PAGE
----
We are living at a critical moment in history, when nuance matters. It is a simple and easy thing to believe what others believe or to repeat words we hear others say. It is a simple and easy thing to categorize those around us, to try to neatly label their experiences and to try to project our own experiences and beliefs onto theirs. I urge you all to talk to someone who is different than you, from a different walk of life entirely. Be honest with them. Be open. Understand that you might not understand their struggles, triumphs, or pains. Understand that loving and accepting your own struggles, triumphs, and pains will enable you to offer that same love to others. And finally, do all that you can to dismantle harmful labeling, to challenge assumptions built on the flimsy cornerstone of race, sex, gender, or religion. Do all that you can to bring more nuance, understanding, and honest communication to the world. We need it now more than ever.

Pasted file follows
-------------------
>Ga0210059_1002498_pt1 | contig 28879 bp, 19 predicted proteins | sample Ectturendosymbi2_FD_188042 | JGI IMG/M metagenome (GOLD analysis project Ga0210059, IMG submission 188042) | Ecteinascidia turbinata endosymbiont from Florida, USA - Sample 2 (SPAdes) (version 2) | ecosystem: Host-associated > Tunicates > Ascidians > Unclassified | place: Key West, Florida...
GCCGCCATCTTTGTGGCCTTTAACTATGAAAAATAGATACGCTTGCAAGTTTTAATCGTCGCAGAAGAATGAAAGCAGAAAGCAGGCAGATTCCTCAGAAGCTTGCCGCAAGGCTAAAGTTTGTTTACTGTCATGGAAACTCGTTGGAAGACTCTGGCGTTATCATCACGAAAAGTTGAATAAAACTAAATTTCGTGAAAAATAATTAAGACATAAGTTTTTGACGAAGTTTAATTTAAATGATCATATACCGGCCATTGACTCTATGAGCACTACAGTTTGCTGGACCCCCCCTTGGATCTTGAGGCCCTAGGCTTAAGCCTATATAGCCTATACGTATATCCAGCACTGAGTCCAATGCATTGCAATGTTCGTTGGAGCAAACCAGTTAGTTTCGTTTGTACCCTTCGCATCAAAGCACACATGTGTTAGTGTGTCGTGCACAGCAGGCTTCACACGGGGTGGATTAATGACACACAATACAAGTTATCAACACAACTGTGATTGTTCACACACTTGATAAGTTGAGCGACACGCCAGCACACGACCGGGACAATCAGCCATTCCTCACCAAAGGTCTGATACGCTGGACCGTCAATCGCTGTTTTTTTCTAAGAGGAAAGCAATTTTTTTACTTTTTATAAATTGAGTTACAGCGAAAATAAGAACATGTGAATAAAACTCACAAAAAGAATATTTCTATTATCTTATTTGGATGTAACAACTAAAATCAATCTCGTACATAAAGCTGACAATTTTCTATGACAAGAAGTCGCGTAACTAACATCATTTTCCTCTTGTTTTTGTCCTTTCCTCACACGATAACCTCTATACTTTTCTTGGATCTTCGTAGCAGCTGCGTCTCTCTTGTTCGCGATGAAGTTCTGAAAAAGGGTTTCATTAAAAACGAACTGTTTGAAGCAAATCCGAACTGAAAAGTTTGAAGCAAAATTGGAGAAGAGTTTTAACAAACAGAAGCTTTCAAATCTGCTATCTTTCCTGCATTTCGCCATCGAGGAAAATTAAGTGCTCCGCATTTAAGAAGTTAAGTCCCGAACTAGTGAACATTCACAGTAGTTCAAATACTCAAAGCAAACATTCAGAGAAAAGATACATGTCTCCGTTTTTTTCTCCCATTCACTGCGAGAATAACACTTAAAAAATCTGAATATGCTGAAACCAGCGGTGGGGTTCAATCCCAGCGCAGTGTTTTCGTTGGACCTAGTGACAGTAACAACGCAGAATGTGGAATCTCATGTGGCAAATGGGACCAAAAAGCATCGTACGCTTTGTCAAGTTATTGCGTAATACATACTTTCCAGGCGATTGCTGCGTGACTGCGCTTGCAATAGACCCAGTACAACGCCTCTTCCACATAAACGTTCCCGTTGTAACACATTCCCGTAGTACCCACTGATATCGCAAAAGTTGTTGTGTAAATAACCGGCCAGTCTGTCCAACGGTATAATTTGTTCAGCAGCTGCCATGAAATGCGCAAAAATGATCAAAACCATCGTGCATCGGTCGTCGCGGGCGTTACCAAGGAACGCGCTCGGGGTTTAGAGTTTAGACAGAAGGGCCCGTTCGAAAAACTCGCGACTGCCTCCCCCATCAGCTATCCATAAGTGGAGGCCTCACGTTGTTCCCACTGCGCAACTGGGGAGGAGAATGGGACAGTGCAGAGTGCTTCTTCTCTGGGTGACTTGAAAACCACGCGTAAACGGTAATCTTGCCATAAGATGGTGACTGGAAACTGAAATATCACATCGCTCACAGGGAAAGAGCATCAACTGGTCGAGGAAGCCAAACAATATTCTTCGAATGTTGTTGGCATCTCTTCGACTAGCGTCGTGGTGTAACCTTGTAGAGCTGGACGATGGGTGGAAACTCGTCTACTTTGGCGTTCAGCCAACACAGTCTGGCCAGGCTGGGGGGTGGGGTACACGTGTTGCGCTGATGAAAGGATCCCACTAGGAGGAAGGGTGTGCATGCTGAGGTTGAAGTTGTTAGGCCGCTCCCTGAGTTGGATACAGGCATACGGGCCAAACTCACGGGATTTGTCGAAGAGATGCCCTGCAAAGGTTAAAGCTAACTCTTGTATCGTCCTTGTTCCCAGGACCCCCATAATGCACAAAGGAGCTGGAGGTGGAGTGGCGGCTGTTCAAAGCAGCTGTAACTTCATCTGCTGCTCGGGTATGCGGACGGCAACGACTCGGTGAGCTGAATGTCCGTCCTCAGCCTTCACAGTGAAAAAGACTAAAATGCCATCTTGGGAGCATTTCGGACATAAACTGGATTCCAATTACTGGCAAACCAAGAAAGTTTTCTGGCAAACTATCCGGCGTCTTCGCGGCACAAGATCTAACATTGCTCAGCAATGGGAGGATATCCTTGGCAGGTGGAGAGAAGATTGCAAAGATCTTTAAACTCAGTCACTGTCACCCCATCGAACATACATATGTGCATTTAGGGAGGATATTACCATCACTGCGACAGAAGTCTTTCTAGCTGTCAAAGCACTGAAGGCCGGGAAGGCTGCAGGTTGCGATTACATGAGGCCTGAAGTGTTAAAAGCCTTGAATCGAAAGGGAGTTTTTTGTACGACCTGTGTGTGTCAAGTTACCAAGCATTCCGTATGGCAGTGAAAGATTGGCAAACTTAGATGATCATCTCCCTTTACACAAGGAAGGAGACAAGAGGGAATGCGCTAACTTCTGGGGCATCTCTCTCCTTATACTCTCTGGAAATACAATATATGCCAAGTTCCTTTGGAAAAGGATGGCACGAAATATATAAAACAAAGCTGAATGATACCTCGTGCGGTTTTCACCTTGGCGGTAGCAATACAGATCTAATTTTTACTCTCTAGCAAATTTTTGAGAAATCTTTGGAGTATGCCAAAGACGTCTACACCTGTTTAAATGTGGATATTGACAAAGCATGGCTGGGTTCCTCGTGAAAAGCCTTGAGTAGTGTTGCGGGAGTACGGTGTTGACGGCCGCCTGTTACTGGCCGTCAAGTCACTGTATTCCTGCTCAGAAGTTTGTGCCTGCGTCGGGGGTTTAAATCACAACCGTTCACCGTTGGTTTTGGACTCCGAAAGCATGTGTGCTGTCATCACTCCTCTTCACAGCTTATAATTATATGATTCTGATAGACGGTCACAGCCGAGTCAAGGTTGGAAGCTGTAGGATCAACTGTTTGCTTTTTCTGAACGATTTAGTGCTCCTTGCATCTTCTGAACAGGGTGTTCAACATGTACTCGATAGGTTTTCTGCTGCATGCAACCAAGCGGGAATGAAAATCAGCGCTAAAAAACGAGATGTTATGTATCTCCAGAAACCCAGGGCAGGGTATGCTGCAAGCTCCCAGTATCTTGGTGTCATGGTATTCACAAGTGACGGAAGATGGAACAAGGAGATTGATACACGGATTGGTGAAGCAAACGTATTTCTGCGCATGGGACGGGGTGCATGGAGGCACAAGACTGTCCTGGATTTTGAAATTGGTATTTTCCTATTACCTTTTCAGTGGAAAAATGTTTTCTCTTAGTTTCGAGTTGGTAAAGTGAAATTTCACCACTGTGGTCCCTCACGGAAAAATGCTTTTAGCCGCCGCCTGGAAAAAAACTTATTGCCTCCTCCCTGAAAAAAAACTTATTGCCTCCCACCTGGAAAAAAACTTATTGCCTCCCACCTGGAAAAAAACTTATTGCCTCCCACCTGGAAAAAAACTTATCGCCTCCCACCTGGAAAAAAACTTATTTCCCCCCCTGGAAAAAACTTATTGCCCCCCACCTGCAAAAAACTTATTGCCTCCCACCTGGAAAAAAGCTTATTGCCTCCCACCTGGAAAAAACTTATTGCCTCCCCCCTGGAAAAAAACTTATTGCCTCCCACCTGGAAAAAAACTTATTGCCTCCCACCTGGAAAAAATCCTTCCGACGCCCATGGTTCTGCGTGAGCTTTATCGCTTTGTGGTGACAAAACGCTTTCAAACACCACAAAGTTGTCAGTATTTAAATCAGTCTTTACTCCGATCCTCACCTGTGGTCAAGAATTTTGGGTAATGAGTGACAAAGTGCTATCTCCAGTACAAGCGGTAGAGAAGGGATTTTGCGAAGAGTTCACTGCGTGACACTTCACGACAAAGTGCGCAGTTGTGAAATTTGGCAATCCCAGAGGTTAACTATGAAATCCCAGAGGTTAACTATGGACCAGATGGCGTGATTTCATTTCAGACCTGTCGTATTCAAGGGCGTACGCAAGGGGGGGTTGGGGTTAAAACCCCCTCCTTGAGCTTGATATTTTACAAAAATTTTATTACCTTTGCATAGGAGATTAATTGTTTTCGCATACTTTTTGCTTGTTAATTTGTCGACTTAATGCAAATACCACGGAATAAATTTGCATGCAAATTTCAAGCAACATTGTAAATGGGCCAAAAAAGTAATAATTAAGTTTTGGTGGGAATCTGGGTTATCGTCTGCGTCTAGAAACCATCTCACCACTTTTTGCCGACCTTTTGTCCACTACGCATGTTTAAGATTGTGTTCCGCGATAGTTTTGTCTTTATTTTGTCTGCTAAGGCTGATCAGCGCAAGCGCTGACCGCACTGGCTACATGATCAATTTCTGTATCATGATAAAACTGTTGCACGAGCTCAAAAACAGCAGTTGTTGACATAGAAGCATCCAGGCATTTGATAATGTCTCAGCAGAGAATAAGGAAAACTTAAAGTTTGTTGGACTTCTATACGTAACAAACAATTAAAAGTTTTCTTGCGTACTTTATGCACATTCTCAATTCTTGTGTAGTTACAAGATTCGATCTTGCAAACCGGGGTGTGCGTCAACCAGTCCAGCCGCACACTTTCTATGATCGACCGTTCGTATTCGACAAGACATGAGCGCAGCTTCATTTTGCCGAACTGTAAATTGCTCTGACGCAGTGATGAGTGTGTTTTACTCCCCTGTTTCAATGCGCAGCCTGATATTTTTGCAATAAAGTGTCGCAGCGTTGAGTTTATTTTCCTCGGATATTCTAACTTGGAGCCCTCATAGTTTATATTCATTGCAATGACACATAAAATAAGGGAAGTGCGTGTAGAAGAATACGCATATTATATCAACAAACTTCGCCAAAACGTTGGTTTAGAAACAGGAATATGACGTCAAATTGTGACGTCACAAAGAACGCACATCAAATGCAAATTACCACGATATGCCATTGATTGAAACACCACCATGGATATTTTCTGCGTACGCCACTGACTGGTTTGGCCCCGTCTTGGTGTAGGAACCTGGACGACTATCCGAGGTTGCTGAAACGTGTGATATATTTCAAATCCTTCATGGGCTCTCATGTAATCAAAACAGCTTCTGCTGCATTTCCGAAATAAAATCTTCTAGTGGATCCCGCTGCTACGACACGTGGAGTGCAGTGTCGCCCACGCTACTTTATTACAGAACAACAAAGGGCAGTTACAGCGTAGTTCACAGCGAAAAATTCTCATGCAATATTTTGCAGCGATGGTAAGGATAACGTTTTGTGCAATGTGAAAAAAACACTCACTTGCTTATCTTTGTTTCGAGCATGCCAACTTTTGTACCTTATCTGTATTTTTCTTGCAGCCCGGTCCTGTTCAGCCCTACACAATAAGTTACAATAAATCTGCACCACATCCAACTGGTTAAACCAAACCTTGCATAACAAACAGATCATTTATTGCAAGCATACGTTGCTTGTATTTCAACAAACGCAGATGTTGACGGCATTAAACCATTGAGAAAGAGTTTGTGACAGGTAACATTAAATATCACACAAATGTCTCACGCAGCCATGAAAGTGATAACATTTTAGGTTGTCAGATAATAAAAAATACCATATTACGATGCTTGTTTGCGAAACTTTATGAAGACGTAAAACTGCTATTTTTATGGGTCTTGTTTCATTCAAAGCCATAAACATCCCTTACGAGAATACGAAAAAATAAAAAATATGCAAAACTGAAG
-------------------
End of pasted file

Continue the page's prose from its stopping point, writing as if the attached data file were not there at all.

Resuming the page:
P.S. Donate to Campaign Zero, a nonprofit dedicated to ending police violence by
by limiting police interventions, improving community interactions, and ensuring accountability. Donate to the official George Floyd Memorial Fund HERE, the NAACP Legal Defense and Education Fund HERE, or Color of Change, dedicated to improving and supporting Black communities, including ending cash bail and stopping anti-Black violence.